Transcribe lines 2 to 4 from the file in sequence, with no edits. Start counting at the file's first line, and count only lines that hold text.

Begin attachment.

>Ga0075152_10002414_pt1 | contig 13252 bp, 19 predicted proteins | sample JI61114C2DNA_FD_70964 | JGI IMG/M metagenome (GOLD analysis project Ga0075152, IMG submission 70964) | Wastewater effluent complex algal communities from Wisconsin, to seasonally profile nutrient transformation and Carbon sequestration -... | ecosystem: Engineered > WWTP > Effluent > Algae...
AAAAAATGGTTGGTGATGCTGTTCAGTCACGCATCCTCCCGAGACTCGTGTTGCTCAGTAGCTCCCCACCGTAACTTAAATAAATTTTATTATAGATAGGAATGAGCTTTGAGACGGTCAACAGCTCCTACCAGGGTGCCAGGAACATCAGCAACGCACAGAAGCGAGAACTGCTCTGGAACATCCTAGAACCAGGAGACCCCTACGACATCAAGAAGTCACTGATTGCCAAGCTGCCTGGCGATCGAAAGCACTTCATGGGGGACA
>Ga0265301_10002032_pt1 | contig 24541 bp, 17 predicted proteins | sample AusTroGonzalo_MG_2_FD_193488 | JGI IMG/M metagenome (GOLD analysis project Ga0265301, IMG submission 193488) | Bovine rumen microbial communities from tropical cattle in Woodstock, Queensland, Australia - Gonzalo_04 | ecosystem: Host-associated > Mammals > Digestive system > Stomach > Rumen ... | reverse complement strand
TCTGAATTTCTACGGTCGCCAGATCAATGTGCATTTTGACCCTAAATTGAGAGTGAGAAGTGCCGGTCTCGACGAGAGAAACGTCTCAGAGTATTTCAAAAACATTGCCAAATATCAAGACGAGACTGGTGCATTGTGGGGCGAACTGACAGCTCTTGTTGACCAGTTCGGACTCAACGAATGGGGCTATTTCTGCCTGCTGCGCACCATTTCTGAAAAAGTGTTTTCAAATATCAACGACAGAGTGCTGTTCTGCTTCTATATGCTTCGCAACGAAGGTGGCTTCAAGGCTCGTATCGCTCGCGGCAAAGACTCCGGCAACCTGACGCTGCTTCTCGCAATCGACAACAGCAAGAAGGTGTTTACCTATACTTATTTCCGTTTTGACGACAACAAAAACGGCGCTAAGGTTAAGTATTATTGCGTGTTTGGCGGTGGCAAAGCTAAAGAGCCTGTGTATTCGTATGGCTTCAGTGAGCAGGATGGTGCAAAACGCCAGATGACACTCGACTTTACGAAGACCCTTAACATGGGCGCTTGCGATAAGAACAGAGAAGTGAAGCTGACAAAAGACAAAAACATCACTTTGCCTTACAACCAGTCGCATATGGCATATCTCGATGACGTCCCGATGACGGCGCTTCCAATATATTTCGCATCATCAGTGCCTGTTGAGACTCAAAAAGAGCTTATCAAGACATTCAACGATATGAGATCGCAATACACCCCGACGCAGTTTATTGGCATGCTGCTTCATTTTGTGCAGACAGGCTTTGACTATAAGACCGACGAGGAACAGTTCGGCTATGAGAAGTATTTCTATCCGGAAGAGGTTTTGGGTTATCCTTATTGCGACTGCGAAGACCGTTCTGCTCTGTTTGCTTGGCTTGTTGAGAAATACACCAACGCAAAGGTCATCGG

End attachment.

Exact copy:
AAAAAATGGTTGGTGATGCTGTTCAGTCACGCATCCTCCCGAGACTCGTGTTGCTCAGTAGCTCCCCACCGTAACTTAAATAAATTTTATTATAGATAGGAATGAGCTTTGAGACGGTCAACAGCTCCTACCAGGGTGCCAGGAACATCAGCAACGCACAGAAGCGAGAACTGCTCTGGAACATCCTAGAACCAGGAGACCCCTACGACATCAAGAAGTCACTGATTGCCAAGCTGCCTGGCGATCGAAAGCACTTCATGGGGGACA
>Ga0265301_10002032_pt1 | contig 24541 bp, 17 predicted proteins | sample AusTroGonzalo_MG_2_FD_193488 | JGI IMG/M metagenome (GOLD analysis project Ga0265301, IMG submission 193488) | Bovine rumen microbial communities from tropical cattle in Woodstock, Queensland, Australia - Gonzalo_04 | ecosystem: Host-associated > Mammals > Digestive system > Stomach > Rumen ... | reverse complement strand
TCTGAATTTCTACGGTCGCCAGATCAATGTGCATTTTGACCCTAAATTGAGAGTGAGAAGTGCCGGTCTCGACGAGAGAAACGTCTCAGAGTATTTCAAAAACATTGCCAAATATCAAGACGAGACTGGTGCATTGTGGGGCGAACTGACAGCTCTTGTTGACCAGTTCGGACTCAACGAATGGGGCTATTTCTGCCTGCTGCGCACCATTTCTGAAAAAGTGTTTTCAAATATCAACGACAGAGTGCTGTTCTGCTTCTATATGCTTCGCAACGAAGGTGGCTTCAAGGCTCGTATCGCTCGCGGCAAAGACTCCGGCAACCTGACGCTGCTTCTCGCAATCGACAACAGCAAGAAGGTGTTTACCTATACTTATTTCCGTTTTGACGACAACAAAAACGGCGCTAAGGTTAAGTATTATTGCGTGTTTGGCGGTGGCAAAGCTAAAGAGCCTGTGTATTCGTATGGCTTCAGTGAGCAGGATGGTGCAAAACGCCAGATGACACTCGACTTTACGAAGACCCTTAACATGGGCGCTTGCGATAAGAACAGAGAAGTGAAGCTGACAAAAGACAAAAACATCACTTTGCCTTACAACCAGTCGCATATGGCATATCTCGATGACGTCCCGATGACGGCGCTTCCAATATATTTCGCATCATCAGTGCCTGTTGAGACTCAAAAAGAGCTTATCAAGACATTCAACGATATGAGATCGCAATACACCCCGACGCAGTTTATTGGCATGCTGCTTCATTTTGTGCAGACAGGCTTTGACTATAAGACCGACGAGGAACAGTTCGGCTATGAGAAGTATTTCTATCCGGAAGAGGTTTTGGGTTATCCTTATTGCGACTGCGAAGACCGTTCTGCTCTGTTTGCTTGGCTTGTTGAGAAATACACCAACGCAAAGGTCATCGG